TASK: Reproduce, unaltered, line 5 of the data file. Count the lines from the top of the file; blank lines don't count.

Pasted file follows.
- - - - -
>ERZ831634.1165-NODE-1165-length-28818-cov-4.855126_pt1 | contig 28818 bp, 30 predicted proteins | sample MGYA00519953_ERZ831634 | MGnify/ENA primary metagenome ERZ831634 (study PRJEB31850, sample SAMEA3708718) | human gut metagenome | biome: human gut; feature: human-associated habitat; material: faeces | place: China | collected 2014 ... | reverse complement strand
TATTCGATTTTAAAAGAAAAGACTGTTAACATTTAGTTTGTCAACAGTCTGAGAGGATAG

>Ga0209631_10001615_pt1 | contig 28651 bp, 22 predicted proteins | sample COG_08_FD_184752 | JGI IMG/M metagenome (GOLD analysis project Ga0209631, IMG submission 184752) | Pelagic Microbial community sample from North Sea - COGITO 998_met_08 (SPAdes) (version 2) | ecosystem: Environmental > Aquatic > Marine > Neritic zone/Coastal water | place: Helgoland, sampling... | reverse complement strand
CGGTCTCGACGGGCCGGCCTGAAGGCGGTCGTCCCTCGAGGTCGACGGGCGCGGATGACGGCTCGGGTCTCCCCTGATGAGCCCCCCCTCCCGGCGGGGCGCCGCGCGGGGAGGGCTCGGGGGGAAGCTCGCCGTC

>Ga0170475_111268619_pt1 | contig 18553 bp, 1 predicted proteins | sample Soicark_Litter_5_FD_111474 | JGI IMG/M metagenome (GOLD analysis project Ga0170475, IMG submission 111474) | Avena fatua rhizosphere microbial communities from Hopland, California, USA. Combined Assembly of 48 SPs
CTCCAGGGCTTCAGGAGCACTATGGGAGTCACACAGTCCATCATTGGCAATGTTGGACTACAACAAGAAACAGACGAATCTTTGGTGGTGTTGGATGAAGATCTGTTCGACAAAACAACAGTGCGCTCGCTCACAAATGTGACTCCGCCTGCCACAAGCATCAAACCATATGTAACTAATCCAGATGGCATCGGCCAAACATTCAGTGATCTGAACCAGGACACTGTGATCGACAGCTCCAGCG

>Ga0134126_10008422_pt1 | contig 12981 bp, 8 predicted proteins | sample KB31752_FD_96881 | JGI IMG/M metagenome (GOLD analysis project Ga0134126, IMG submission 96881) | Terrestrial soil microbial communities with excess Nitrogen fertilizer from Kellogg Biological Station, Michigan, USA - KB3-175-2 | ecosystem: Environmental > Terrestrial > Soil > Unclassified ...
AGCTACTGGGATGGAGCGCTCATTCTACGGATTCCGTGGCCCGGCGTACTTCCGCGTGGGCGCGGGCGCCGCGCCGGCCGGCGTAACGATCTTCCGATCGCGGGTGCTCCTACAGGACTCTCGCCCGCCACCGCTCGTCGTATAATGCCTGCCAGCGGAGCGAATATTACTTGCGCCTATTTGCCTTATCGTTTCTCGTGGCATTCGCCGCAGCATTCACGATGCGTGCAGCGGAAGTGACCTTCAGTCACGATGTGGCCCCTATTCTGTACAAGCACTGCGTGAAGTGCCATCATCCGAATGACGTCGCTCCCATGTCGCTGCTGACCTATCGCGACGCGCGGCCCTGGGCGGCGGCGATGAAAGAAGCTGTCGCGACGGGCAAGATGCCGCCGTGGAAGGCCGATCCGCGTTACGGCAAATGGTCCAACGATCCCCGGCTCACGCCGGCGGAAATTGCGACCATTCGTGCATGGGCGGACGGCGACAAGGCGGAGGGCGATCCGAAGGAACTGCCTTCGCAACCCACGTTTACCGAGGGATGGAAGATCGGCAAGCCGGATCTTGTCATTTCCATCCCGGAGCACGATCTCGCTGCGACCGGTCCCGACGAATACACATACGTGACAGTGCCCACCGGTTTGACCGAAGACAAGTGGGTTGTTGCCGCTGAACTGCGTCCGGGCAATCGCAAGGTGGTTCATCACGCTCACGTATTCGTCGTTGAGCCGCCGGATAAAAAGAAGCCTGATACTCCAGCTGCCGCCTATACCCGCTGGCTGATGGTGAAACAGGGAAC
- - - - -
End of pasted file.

>Ga0170475_111268619_pt1 | contig 18553 bp, 1 predicted proteins | sample Soicark_Litter_5_FD_111474 | JGI IMG/M metagenome (GOLD analysis project Ga0170475, IMG submission 111474) | Avena fatua rhizosphere microbial communities from Hopland, California, USA. Combined Assembly of 48 SPs